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abuses admitted army authority Bill body boroughs called carried cause CHAPTER character Charles Church civil confidence Constitution course court Crown danger death duty effect England English equal established execution favour force foreign France freedom French give granted hands Henry House of Commons importance influence interest Italy James judges jury justice King labour land less liberty Lord maintained means measure ment mind minister nature never object observed obtained offence opinion Parliament party passed peace perhaps period persons political popular practice present principles privileges proposed protection punishment Queen question reason Reform reign representative respect Roman shillings sovereign speech things thought tion took Tory vote Whigs whole wish
Page iii - Methinks I see in my mind a noble and puissant nation rousing herself like a strong man after sleep, and shaking her invincible locks : methinks I see her as an eagle mewing her mighty youth, and kindling her undazzled eyes at the full midday beam ; purging and unsealing her...
Page 172 - All this is true if time stood still ; which contrariwise moveth so round, that a froward retention of custom is as turbulent a thing as an innovation ; and they that reverence too much old times are but a scorn to the new.
Page 35 - That the liberties, franchises, privileges and jurisdictions of Parliament are the ancient and undoubted birthright and inheritance of the subjects of England...
Page 69 - And whereas the Laws of England are the birthright of the people thereof, and all the Kings and Queens, who shall ascend the Throne of this realm, ought to administer the Government of the same according to the said laws, and all their officers and ministers ought to serve them respectively according to the same...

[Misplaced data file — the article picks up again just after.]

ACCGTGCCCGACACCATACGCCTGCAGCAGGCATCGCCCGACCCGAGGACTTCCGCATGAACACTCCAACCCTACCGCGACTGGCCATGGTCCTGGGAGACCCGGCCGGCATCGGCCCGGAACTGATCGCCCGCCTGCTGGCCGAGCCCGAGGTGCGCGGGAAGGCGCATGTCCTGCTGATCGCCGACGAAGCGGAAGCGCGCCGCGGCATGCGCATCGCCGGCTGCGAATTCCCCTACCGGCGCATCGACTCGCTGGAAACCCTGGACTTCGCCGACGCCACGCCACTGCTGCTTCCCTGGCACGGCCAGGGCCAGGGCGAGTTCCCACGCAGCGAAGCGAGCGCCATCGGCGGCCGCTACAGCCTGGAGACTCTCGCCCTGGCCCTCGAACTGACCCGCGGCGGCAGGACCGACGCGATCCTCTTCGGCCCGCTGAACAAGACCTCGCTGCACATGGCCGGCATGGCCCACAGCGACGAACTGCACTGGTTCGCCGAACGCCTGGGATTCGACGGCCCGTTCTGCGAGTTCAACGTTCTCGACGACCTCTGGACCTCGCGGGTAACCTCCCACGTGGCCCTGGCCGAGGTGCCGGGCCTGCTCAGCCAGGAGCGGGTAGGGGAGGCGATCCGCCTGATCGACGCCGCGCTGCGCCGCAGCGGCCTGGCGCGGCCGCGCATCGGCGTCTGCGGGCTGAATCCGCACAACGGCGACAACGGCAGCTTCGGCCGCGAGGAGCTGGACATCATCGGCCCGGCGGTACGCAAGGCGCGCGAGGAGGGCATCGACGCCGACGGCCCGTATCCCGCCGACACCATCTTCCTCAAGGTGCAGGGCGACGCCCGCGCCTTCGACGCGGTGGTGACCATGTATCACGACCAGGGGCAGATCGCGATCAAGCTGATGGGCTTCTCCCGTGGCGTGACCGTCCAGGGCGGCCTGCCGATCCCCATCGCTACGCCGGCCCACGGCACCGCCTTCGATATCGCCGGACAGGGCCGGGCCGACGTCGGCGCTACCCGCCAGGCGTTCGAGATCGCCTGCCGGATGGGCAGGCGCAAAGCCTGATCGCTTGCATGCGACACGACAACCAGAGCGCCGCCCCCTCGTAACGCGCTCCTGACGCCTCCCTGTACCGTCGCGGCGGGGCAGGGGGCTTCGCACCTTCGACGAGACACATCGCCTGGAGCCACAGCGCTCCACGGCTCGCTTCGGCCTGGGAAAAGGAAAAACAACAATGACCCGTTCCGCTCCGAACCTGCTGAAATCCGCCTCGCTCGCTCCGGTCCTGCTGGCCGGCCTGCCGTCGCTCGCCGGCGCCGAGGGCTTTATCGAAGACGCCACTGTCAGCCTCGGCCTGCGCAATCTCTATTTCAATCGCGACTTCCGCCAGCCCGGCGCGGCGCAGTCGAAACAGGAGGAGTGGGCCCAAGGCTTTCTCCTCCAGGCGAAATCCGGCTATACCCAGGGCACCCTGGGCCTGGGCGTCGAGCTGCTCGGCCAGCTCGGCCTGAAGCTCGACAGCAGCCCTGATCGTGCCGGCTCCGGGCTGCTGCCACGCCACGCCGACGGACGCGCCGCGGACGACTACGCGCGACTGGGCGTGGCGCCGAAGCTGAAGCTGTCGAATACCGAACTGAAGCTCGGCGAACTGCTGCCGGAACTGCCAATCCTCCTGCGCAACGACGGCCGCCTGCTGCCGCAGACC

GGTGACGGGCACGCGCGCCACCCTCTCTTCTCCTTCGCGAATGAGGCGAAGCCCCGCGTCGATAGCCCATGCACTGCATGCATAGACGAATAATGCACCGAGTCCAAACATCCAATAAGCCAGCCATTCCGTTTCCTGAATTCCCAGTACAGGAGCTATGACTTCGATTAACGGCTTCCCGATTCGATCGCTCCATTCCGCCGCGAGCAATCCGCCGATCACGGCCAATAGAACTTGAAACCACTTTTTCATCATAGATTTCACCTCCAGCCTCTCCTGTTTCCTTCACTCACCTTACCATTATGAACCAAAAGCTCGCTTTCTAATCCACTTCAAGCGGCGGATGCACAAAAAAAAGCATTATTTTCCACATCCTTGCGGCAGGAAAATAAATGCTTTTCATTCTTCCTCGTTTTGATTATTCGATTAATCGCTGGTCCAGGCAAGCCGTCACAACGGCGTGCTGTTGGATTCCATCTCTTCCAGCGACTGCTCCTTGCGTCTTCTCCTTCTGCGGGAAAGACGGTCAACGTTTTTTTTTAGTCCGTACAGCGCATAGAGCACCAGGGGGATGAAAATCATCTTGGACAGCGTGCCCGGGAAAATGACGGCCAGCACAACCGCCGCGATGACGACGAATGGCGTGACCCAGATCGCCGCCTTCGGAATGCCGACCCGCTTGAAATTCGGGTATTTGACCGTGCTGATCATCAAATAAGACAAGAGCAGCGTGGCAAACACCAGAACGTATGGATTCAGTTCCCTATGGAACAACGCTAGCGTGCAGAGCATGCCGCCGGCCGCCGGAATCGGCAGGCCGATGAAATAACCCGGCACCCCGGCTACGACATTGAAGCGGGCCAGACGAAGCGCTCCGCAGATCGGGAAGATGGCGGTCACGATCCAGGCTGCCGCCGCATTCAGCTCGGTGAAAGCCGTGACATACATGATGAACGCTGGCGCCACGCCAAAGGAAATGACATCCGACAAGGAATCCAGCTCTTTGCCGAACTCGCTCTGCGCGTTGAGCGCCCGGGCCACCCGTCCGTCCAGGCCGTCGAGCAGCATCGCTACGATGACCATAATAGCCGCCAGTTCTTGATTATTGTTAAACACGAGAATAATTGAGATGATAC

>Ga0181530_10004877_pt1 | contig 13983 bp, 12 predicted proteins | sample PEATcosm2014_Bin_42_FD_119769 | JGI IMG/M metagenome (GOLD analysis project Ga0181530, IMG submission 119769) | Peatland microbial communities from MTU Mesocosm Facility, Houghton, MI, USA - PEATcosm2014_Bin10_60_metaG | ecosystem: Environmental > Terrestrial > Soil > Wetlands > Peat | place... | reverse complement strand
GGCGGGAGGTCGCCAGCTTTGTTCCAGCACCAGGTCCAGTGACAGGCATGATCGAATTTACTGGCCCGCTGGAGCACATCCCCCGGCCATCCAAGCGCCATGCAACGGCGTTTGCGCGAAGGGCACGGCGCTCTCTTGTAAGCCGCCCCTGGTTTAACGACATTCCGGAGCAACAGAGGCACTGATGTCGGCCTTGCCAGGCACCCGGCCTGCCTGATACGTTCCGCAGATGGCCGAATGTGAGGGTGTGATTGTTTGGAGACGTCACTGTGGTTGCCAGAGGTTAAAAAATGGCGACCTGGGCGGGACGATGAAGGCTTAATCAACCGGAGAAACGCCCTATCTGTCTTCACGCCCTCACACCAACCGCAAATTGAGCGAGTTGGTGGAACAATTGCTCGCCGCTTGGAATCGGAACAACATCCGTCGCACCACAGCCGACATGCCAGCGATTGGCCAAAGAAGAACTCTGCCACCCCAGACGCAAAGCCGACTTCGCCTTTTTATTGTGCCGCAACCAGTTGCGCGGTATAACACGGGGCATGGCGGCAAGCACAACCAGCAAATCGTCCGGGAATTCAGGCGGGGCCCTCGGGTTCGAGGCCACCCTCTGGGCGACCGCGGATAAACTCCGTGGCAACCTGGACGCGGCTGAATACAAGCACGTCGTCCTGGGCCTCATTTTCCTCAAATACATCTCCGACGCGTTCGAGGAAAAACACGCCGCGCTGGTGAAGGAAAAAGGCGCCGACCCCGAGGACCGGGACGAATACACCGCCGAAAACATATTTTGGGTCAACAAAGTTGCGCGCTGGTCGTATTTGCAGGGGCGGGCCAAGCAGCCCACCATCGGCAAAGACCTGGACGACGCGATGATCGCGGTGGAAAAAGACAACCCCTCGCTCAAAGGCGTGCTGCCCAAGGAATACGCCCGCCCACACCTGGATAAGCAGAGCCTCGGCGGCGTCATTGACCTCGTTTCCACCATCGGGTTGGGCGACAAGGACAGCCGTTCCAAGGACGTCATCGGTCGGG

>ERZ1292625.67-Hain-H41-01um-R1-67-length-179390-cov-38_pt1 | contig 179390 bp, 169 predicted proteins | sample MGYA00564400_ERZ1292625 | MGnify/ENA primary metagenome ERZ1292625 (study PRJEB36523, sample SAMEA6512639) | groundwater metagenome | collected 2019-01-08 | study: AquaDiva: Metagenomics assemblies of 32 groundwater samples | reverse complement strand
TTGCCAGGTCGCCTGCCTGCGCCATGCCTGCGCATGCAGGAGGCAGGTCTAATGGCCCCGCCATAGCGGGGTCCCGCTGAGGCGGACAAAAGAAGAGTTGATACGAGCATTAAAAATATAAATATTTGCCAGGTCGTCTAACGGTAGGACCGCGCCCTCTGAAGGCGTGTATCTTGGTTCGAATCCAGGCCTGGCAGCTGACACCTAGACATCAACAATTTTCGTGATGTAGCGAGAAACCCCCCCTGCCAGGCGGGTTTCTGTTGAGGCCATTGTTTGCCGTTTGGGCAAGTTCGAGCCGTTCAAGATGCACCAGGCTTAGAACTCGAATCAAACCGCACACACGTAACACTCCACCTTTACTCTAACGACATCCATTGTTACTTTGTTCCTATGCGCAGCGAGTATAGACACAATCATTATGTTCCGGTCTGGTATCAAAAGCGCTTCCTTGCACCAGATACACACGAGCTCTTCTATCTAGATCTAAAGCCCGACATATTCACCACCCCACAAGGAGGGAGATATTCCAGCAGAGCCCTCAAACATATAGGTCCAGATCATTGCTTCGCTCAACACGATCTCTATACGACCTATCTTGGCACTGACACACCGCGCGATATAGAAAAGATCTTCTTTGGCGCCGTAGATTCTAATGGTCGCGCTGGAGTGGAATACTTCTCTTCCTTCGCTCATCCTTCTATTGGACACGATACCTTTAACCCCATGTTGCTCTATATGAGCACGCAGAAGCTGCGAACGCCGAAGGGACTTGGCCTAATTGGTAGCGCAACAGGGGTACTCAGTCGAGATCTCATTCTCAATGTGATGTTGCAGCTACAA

Page 204 - Ye cannot make us now less capable, less knowing, less eagerly pursuing of the truth, unless ye first make yourselves, that made us so, less the lovers, less the founders of our true liberty. We can grow ignorant again, brutish, formal, and slavish, as ye found us; but you then must first become that which ye cannot be, oppressive, arbitrary and tyrannous, as they were from whom ye have freed us.
Page 140 - The discretion of a judge is the law of tyrants: it is always unknown ; it is different in different men; it is casual, and depends upon constitution, temper, and passion. In the best, it is oftentimes caprice ; in the worst, it is every vice, folly, and passion to which human nature is liable.
Page 104 - Party is a body of men united, for promoting by their joint endeavours the national interest, upon some particular principle in which they are all agreed.
Page 276 - ... it may be that I shall leave a name sometimes remembered with expressions of good- will in the abodes of those whose lot it is to labour, and to earn their daily bread by the sweat of their brow, when they shall recruit their exhausted strength with abundant and untaxed food, the sweeter because it is no longer leavened with a sense of injustice.